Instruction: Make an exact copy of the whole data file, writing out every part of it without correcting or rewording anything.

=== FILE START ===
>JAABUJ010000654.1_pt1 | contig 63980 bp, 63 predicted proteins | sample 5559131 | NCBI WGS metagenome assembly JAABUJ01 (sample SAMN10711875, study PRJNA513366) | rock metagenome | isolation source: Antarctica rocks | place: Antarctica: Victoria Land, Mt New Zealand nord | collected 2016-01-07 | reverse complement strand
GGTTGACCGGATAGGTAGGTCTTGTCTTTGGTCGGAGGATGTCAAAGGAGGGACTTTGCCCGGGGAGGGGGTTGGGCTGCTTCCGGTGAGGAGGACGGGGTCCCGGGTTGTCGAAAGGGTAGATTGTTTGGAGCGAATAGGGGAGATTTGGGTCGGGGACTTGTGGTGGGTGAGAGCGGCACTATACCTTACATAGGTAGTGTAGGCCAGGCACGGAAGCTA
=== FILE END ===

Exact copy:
>JAABUJ010000654.1_pt1 | contig 63980 bp, 63 predicted proteins | sample 5559131 | NCBI WGS metagenome assembly JAABUJ01 (sample SAMN10711875, study PRJNA513366) | rock metagenome | isolation source: Antarctica rocks | place: Antarctica: Victoria Land, Mt New Zealand nord | collected 2016-01-07 | reverse complement strand
GGTTGACCGGATAGGTAGGTCTTGTCTTTGGTCGGAGGATGTCAAAGGAGGGACTTTGCCCGGGGAGGGGGTTGGGCTGCTTCCGGTGAGGAGGACGGGGTCCCGGGTTGTCGAAAGGGTAGATTGTTTGGAGCGAATAGGGGAGATTTGGGTCGGGGACTTGTGGTGGGTGAGAGCGGCACTATACCTTACATAGGTAGTGTAGGCCAGGCACGGAAGCTA